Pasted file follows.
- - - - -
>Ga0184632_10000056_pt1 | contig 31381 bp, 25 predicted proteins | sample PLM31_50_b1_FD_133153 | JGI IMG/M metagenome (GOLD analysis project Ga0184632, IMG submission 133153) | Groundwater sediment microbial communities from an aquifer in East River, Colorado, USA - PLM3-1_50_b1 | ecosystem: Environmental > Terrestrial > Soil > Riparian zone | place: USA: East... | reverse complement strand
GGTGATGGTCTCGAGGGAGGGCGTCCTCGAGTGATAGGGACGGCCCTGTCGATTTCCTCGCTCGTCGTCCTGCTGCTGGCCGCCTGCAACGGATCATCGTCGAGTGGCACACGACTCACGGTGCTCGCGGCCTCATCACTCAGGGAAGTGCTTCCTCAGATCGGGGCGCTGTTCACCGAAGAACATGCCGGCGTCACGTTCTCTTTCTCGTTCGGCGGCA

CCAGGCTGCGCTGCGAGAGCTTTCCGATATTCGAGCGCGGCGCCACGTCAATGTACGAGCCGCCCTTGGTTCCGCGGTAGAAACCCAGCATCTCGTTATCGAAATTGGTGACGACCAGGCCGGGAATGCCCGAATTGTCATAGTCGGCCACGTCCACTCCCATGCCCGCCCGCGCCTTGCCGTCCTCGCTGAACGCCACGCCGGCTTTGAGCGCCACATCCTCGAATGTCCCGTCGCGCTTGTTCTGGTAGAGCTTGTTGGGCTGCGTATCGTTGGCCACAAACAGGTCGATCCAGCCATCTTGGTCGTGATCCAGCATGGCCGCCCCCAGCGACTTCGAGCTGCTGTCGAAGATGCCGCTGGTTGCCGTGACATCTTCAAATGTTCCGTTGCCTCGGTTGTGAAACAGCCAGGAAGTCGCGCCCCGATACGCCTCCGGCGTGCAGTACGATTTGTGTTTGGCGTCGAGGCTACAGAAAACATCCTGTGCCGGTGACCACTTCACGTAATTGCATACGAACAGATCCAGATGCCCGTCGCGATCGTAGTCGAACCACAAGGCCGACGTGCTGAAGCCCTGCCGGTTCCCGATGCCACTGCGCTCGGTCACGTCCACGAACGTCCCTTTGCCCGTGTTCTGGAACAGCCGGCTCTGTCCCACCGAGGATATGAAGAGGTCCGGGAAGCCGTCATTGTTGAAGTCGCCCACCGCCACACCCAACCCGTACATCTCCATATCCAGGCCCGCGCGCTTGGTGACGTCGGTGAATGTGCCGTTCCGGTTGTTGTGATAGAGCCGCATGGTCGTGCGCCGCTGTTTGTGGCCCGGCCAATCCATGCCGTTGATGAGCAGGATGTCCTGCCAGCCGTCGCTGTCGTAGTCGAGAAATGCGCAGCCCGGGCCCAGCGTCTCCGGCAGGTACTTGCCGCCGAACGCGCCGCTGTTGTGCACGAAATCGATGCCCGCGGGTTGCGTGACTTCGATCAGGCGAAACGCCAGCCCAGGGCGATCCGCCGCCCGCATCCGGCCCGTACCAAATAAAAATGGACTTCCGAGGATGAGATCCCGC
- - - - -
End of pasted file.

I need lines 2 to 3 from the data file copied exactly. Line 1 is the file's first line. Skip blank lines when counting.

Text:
GGTGATGGTCTCGAGGGAGGGCGTCCTCGAGTGATAGGGACGGCCCTGTCGATTTCCTCGCTCGTCGTCCTGCTGCTGGCCGCCTGCAACGGATCATCGTCGAGTGGCACACGACTCACGGTGCTCGCGGCCTCATCACTCAGGGAAGTGCTTCCTCAGATCGGGGCGCTGTTCACCGAAGAACATGCCGGCGTCACGTTCTCTTTCTCGTTCGGCGGCA

CCAGGCTGCGCTGCGAGAGCTTTCCGATATTCGAGCGCGGCGCCACGTCAATGTACGAGCCGCCCTTGGTTCCGCGGTAGAAACCCAGCATCTCGTTATCGAAATTGGTGACGACCAGGCCGGGAATGCCCGAATTGTCATAGTCGGCCACGTCCACTCCCATGCCCGCCCGCGCCTTGCCGTCCTCGCTGAACGCCACGCCGGCTTTGAGCGCCACATCCTCGAATGTCCCGTCGCGCTTGTTCTGGTAGAGCTTGTTGGGCTGCGTATCGTTGGCCACAAACAGGTCGATCCAGCCATCTTGGTCGTGATCCAGCATGGCCGCCCCCAGCGACTTCGAGCTGCTGTCGAAGATGCCGCTGGTTGCCGTGACATCTTCAAATGTTCCGTTGCCTCGGTTGTGAAACAGCCAGGAAGTCGCGCCCCGATACGCCTCCGGCGTGCAGTACGATTTGTGTTTGGCGTCGAGGCTACAGAAAACATCCTGTGCCGGTGACCACTTCACGTAATTGCATACGAACAGATCCAGATGCCCGTCGCGATCGTAGTCGAACCACAAGGCCGACGTGCTGAAGCCCTGCCGGTTCCCGATGCCACTGCGCTCGGTCACGTCCACGAACGTCCCTTTGCCCGTGTTCTGGAACAGCCGGCTCTGTCCCACCGAGGATATGAAGAGGTCCGGGAAGCCGTCATTGTTGAAGTCGCCCACCGCCACACCCAACCCGTACATCTCCATATCCAGGCCCGCGCGCTTGGTGACGTCGGTGAATGTGCCGTTCCGGTTGTTGTGATAGAGCCGCATGGTCGTGCGCCGCTGTTTGTGGCCCGGCCAATCCATGCCGTTGATGAGCAGGATGTCCTGCCAGCCGTCGCTGTCGTAGTCGAGAAATGCGCAGCCCGGGCCCAGCGTCTCCGGCAGGTACTTGCCGCCGAACGCGCCGCTGTTGTGCACGAAATCGATGCCCGCGGGTTGCGTGACTTCGATCAGGCGAAACGCCAGCCCAGGGCGATCCGCCGCCCGCATCCGGCCCGTACCAAATAAAAATGGACTTCCGAGGATGAGATCCCGC